Plans for new smart motorways are to be cancelled, the Prime Minister has announced.
New smart motorways – including the 11 already paused from the second Road Investment Strategy (2020 to 2025) and the three earmarked for construction during the third Road Investment Strategy (2025 to 2030) – will be removed from government road-building plans.
It comes amid ‘financial pressures’ and in recognition of the current lack of public confidence felt by drivers.
Initial estimations suggest constructing future smart motorway schemes would have cost more than £1 billion and cancelling these schemes will allow more time to track public confidence in smart motorways over a longer period.
Prime Minister Rishi Sunak said: “All drivers deserve to have confidence in the roads they use to get around the country.
“That’s why last year I pledged to stop the building of all new smart motorways, and today I’m making good on that promise.”
Transport Secretary Mark Harper said: “We want the public to know that this government is listening to their concerns.
“Today’s announcement means no new smart motorways will be built, recognising the lack of public confidence felt by drivers and the cost pressures due to inflation.”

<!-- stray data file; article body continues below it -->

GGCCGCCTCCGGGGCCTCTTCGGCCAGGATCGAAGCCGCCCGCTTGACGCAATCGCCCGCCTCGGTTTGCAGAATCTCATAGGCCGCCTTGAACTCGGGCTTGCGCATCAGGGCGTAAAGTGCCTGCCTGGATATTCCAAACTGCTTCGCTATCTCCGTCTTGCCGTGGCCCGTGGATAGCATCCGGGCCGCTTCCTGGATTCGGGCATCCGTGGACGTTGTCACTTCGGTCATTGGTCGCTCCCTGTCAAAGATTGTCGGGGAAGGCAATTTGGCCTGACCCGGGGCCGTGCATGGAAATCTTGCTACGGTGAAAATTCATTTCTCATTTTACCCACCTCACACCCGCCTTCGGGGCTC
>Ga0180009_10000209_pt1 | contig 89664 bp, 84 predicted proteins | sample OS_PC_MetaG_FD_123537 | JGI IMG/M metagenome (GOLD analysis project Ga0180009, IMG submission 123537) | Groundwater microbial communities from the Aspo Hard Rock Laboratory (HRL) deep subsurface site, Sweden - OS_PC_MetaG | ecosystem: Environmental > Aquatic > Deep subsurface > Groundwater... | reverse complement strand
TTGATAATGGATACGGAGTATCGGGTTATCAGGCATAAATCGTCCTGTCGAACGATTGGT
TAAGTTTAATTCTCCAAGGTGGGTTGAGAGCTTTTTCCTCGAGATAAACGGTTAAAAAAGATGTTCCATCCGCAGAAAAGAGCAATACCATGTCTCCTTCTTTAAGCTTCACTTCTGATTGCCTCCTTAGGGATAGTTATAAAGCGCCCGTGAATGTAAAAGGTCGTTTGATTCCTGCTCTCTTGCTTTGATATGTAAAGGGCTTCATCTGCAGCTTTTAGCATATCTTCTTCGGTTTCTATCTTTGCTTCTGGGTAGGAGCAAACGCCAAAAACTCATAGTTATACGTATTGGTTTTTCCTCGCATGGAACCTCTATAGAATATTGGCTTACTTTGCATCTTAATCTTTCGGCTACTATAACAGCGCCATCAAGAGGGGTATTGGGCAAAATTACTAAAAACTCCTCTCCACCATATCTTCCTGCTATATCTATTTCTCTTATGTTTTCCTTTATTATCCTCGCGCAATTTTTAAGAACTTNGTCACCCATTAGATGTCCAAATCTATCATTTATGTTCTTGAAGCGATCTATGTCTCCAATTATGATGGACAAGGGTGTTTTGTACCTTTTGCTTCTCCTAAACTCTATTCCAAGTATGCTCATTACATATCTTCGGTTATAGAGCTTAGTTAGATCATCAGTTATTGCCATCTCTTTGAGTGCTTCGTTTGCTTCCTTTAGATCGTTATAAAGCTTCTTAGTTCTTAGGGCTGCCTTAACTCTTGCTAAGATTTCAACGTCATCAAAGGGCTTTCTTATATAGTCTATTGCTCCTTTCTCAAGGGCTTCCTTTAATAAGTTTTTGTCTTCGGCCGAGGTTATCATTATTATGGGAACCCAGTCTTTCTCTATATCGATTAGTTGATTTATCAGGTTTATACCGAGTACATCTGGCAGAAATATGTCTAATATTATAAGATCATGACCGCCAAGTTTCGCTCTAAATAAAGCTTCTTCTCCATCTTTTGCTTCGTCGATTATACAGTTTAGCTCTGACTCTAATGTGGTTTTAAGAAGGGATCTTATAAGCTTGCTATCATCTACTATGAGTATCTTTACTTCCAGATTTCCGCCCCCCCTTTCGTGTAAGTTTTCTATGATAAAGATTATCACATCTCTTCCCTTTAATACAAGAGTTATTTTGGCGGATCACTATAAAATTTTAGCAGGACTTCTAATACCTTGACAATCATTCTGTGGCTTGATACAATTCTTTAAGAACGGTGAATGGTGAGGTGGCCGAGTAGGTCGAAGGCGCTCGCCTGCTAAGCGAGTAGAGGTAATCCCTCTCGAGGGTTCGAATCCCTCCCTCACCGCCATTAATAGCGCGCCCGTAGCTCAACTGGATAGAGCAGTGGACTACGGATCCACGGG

Independent road safety campaigner, Meera Naran, whose 8-year-old son Dev, died in a motorway collision on the M6 in 2018, said: “Since successfully campaigning for the 18-point action plan, £900 million commitment and the pause in the roll out in January 2022, there has been a lot of joined up thinking in mutually coming to this decision.
“I thank ministers and executives for inviting me to work alongside them in memory of Dev, towards a mutual goal and for their commitment over the years.”
While no new stretches of road will be converted into smart motorways, the M56 J6-8 and M6 J21a-26 will be completed given they are already over three quarters constructed.
RAC road safety spokesman Simon Williams said: “This is a watershed announcement and a victory for everyone who has campaigned against these motorways that, by their design, put drivers in more danger should they be unlucky enough to break down on one.
“Our research shows all lane running smart motorways are deeply unpopular with drivers so we’re pleased the government has finally arrived at the same conclusion.
“It’s now vitally important that plans are made for making the hundreds of existing miles of these types of motorway as safe as possible.
“The possibility of converting all lane running stretches to the ‘dynamic hard shoulder’ configuration, where the hard shoulder is open and closed depending on the levels of traffic, could be one option the government considers.”